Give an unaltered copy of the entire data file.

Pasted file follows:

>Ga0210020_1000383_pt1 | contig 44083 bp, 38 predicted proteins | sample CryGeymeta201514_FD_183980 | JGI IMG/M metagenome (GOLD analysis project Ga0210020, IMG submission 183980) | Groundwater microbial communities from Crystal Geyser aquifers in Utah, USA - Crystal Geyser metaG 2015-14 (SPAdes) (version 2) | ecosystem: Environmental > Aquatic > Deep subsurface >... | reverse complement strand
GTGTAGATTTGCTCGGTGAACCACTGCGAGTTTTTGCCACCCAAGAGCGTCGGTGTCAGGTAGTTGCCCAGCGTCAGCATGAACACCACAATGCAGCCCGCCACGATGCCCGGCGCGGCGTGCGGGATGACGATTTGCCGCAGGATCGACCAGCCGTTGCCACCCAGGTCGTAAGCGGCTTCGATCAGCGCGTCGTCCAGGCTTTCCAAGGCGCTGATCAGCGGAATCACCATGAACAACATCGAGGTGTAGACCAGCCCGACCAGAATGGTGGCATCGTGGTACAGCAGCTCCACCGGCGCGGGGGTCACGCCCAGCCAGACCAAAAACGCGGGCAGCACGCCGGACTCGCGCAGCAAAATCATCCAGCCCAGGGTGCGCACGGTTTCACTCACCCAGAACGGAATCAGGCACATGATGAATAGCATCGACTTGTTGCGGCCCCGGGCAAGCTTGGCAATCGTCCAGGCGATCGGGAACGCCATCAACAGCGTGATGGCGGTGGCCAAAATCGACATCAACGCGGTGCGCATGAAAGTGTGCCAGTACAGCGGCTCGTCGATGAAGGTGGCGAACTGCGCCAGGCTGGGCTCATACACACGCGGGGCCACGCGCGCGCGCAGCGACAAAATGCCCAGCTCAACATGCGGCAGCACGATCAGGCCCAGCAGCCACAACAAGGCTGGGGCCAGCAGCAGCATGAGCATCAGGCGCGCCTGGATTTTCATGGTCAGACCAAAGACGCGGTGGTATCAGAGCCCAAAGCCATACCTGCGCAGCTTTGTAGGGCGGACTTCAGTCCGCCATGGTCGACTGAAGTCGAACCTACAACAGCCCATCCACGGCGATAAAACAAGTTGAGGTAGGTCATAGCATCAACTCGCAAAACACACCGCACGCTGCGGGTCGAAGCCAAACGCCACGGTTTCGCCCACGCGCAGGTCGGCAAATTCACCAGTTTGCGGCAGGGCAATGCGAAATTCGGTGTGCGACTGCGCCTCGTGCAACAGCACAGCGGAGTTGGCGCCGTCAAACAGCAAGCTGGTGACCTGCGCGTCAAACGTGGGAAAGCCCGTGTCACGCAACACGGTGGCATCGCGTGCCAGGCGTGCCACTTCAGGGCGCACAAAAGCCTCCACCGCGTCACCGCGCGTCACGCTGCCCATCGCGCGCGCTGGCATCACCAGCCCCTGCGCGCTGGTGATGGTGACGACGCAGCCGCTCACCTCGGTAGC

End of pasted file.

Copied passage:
>Ga0210020_1000383_pt1 | contig 44083 bp, 38 predicted proteins | sample CryGeymeta201514_FD_183980 | JGI IMG/M metagenome (GOLD analysis project Ga0210020, IMG submission 183980) | Groundwater microbial communities from Crystal Geyser aquifers in Utah, USA - Crystal Geyser metaG 2015-14 (SPAdes) (version 2) | ecosystem: Environmental > Aquatic > Deep subsurface >... | reverse complement strand
GTGTAGATTTGCTCGGTGAACCACTGCGAGTTTTTGCCACCCAAGAGCGTCGGTGTCAGGTAGTTGCCCAGCGTCAGCATGAACACCACAATGCAGCCCGCCACGATGCCCGGCGCGGCGTGCGGGATGACGATTTGCCGCAGGATCGACCAGCCGTTGCCACCCAGGTCGTAAGCGGCTTCGATCAGCGCGTCGTCCAGGCTTTCCAAGGCGCTGATCAGCGGAATCACCATGAACAACATCGAGGTGTAGACCAGCCCGACCAGAATGGTGGCATCGTGGTACAGCAGCTCCACCGGCGCGGGGGTCACGCCCAGCCAGACCAAAAACGCGGGCAGCACGCCGGACTCGCGCAGCAAAATCATCCAGCCCAGGGTGCGCACGGTTTCACTCACCCAGAACGGAATCAGGCACATGATGAATAGCATCGACTTGTTGCGGCCCCGGGCAAGCTTGGCAATCGTCCAGGCGATCGGGAACGCCATCAACAGCGTGATGGCGGTGGCCAAAATCGACATCAACGCGGTGCGCATGAAAGTGTGCCAGTACAGCGGCTCGTCGATGAAGGTGGCGAACTGCGCCAGGCTGGGCTCATACACACGCGGGGCCACGCGCGCGCGCAGCGACAAAATGCCCAGCTCAACATGCGGCAGCACGATCAGGCCCAGCAGCCACAACAAGGCTGGGGCCAGCAGCAGCATGAGCATCAGGCGCGCCTGGATTTTCATGGTCAGACCAAAGACGCGGTGGTATCAGAGCCCAAAGCCATACCTGCGCAGCTTTGTAGGGCGGACTTCAGTCCGCCATGGTCGACTGAAGTCGAACCTACAACAGCCCATCCACGGCGATAAAACAAGTTGAGGTAGGTCATAGCATCAACTCGCAAAACACACCGCACGCTGCGGGTCGAAGCCAAACGCCACGGTTTCGCCCACGCGCAGGTCGGCAAATTCACCAGTTTGCGGCAGGGCAATGCGAAATTCGGTGTGCGACTGCGCCTCGTGCAACAGCACAGCGGAGTTGGCGCCGTCAAACAGCAAGCTGGTGACCTGCGCGTCAAACGTGGGAAAGCCCGTGTCACGCAACACGGTGGCATCGCGTGCCAGGCGTGCCACTTCAGGGCGCACAAAAGCCTCCACCGCGTCACCGCGCGTCACGCTGCCCATCGCGCGCGCTGGCATCACCAGCCCCTGCGCGCTGGTGATGGTGACGACGCAGCCGCTCACCTCGGTAGC